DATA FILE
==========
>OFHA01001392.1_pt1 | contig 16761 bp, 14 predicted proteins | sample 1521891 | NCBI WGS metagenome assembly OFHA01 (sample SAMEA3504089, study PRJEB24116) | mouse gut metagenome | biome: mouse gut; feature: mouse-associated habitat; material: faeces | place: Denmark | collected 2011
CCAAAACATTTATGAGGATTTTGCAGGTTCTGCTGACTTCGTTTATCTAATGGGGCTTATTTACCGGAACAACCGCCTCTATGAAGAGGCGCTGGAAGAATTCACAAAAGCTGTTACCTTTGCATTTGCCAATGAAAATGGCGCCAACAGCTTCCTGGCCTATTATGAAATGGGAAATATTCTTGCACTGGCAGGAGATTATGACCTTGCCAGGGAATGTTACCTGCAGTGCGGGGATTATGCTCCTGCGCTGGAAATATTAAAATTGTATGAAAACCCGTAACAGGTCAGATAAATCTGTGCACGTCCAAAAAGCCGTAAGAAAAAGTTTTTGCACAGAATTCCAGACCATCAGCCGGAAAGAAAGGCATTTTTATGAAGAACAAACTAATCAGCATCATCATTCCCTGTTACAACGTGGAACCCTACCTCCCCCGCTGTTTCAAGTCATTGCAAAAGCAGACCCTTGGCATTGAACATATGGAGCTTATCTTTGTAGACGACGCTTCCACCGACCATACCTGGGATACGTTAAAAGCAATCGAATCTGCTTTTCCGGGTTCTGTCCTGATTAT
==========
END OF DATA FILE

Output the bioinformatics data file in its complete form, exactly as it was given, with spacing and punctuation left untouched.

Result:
>OFHA01001392.1_pt1 | contig 16761 bp, 14 predicted proteins | sample 1521891 | NCBI WGS metagenome assembly OFHA01 (sample SAMEA3504089, study PRJEB24116) | mouse gut metagenome | biome: mouse gut; feature: mouse-associated habitat; material: faeces | place: Denmark | collected 2011
CCAAAACATTTATGAGGATTTTGCAGGTTCTGCTGACTTCGTTTATCTAATGGGGCTTATTTACCGGAACAACCGCCTCTATGAAGAGGCGCTGGAAGAATTCACAAAAGCTGTTACCTTTGCATTTGCCAATGAAAATGGCGCCAACAGCTTCCTGGCCTATTATGAAATGGGAAATATTCTTGCACTGGCAGGAGATTATGACCTTGCCAGGGAATGTTACCTGCAGTGCGGGGATTATGCTCCTGCGCTGGAAATATTAAAATTGTATGAAAACCCGTAACAGGTCAGATAAATCTGTGCACGTCCAAAAAGCCGTAAGAAAAAGTTTTTGCACAGAATTCCAGACCATCAGCCGGAAAGAAAGGCATTTTTATGAAGAACAAACTAATCAGCATCATCATTCCCTGTTACAACGTGGAACCCTACCTCCCCCGCTGTTTCAAGTCATTGCAAAAGCAGACCCTTGGCATTGAACATATGGAGCTTATCTTTGTAGACGACGCTTCCACCGACCATACCTGGGATACGTTAAAAGCAATCGAATCTGCTTTTCCGGGTTCTGTCCTGATTAT